After 14 years in the mental health field, Stacey Trapani-Barber ’00 (Psychology) recently started her own consultation business and created a new mobile app for behavior health professionals.
Trapani-Barber has worked in the non-profit sector for individuals with Autism and related disabilities since 2004, including 10 years with the Anderson Center for Autism in Hyde Park, N.Y. A few months ago, feeling stifled by the limitations of working within an agency, Trapani-Barber started her own company, Traber LLC, which provides a multitude of services for individuals and families impacted by Autism and related disabilities.
“My passion, and my biggest focus, is teaching individuals with disabilities a functional way to communicate,” says Trapani-Barber. “One of the major defining features of the diagnosis of Autism is having a deficit in that area. But it really impacts all other areas, because if you can’t communicate, you’re not going to be able to socialize or learn daily living skills, or any skills, effectively.”
A major part of Trapani-Barber’s new business venture includes the development of a new mobile application called ABA Tutor (ABA stands for applied behavior analysis), which was released in October.
ABA Tutor is a unique discrete trial teaching (DTT) app which uses voice recognition software to increase speech production. It is “designed to implement DDT with 100 percent accuracy during each trial,” which is “difficult to achieve via therapist and child during face-to-face instruction,” according to the app’s website.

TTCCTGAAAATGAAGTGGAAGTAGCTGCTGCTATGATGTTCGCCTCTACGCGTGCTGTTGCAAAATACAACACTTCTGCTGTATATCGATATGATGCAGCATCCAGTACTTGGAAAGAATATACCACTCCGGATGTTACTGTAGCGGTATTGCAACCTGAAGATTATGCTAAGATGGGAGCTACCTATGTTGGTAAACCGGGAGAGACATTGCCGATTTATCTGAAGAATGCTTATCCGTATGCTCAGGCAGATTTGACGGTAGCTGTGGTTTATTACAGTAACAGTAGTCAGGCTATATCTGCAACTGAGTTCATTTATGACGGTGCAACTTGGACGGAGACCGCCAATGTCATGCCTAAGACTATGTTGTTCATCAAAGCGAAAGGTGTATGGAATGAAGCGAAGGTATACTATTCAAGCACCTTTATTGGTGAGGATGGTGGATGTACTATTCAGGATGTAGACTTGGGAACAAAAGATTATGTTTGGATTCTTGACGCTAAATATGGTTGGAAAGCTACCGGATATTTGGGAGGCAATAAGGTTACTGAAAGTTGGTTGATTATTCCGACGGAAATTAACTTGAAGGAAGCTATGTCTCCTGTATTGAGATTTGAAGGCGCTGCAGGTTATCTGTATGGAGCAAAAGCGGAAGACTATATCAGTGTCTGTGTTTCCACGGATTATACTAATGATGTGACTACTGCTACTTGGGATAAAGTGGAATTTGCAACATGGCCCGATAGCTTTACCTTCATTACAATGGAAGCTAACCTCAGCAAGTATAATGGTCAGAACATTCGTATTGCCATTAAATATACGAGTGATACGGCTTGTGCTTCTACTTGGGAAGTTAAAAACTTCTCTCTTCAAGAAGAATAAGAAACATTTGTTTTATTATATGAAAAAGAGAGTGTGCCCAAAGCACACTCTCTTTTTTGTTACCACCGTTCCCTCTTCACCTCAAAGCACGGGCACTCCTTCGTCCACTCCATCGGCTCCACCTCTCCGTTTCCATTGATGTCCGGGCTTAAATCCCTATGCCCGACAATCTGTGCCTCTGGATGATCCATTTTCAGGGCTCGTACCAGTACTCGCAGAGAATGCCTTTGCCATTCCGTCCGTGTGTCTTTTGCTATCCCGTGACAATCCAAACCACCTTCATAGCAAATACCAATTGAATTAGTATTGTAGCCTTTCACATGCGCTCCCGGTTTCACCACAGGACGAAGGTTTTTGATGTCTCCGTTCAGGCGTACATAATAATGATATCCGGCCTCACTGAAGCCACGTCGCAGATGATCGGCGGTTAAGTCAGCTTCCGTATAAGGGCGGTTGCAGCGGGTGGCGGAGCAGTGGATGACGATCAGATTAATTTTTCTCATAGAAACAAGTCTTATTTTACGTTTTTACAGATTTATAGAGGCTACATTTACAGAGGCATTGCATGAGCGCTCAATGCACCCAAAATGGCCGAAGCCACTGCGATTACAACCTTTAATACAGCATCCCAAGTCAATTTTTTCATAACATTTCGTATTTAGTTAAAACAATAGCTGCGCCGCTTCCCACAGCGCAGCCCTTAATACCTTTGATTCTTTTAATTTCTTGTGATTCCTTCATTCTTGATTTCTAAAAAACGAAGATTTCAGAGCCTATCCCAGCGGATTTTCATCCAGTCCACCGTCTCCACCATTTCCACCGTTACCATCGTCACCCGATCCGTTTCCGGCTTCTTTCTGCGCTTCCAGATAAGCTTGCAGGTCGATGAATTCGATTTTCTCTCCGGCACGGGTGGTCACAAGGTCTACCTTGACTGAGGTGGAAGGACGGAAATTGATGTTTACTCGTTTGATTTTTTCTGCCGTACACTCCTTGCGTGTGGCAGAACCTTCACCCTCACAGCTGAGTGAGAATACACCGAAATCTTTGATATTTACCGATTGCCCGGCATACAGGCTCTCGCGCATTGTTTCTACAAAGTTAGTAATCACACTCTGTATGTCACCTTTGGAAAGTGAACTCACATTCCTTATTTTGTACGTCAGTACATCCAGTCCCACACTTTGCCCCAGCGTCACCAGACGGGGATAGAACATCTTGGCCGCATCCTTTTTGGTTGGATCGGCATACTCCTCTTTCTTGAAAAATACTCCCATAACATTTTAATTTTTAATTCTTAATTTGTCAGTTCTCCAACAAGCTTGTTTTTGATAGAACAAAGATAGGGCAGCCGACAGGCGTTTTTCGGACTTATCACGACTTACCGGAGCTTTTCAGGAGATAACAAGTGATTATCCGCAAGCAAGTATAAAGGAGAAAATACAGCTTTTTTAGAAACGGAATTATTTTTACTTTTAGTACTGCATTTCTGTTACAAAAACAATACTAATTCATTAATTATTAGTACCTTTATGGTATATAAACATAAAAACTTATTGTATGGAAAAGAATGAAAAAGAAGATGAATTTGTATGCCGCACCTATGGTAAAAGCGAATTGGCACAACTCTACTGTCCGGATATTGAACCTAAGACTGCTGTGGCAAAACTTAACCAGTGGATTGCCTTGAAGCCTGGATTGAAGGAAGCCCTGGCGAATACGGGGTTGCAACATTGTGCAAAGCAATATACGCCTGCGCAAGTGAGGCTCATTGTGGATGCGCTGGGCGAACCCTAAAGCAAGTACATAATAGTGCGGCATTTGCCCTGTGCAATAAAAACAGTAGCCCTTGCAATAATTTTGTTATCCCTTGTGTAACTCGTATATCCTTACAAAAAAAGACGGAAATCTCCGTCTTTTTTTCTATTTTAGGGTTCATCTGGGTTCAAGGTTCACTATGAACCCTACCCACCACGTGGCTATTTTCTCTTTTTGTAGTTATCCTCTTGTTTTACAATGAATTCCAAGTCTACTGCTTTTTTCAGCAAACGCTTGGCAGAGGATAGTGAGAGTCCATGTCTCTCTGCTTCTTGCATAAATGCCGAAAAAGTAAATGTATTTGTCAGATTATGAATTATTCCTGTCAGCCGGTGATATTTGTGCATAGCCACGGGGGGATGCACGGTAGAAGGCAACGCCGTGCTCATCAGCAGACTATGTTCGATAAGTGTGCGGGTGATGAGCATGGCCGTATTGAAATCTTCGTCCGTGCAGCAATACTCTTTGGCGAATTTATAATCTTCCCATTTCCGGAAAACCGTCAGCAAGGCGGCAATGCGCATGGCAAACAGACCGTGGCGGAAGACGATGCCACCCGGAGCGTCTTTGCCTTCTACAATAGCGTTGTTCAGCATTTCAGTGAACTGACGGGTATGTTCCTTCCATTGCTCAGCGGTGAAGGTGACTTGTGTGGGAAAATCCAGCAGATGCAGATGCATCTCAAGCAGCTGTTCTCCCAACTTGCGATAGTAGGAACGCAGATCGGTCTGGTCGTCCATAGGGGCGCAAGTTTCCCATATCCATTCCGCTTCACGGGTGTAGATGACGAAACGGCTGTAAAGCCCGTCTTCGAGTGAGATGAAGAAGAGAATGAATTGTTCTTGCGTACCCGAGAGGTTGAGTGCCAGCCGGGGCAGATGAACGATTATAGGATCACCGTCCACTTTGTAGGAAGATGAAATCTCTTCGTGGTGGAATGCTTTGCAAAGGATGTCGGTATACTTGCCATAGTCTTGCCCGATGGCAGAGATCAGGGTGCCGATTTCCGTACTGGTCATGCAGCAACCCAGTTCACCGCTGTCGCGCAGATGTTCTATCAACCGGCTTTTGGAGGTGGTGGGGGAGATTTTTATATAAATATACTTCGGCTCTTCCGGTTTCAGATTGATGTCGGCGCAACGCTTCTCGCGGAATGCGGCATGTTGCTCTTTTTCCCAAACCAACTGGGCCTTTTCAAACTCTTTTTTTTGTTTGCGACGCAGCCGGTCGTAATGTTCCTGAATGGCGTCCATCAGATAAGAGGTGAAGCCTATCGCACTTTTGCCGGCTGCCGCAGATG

Trapani-Barber says the app is one of only two DTT apps available for individuals with Autism, and ABA Tutor is the only one designed by a licensed and certified behavior analyst.
The app happened “by accident,” Trapani-Barber says, after she became heavily involved with the Hudson Valley Young Professionals, an offshoot of the Dutchess County Regional Chamber of Commerce. After winning the organization’s 40 Under 40 award in 2012, she was named to the selection committee, and recommended Ahmet Shah, the brother of one of her Anderson Center colleagues, for an award. Shah was only 18 at the time, Trapani-Barber says, but he’d already launched his own internet technology company and had an app on the market.
In February of this year, the two got to talking, at which time Trapani-Barber said to Shah, “If I wanted an app … could you build it?” Not only did Shah say he could, but he showed great enthusiasm for the project.
“He kept being very persistent with it,” says Trapani-Barber. “I ended up doing more research, in terms of what goes into the making of an app, the cost of it, and (Shah) was affordable in terms of what I had at that time.”
Trapani-Barber says her husband even offered to fund the project, but “I wanted this to be mine, from start to finish,” so she took out a loan and signed the contract with Shah in June 2014.
Trapani-Barber graduated from New Paltz in three years with her bachelor’s in psychology, topping off her college experience with a “glorious study abroad” at Middlesex University in England in summer 2000. While attending New Paltz, she was involved with the OASIS/HAVEN crisis center on campus.
Trapani-Barber went on to earn two master’s degrees from Marist College, and is currently pursuing her doctorate in psychology from California Southern University online. She earned her board certification in behavior analysis and also obtained her mental health counseling license.
Trapani-Barber lives in Saugerties, N.Y., with her husband, Stephen Barber, 2-year-old daughter Caralyn, and a son on the way.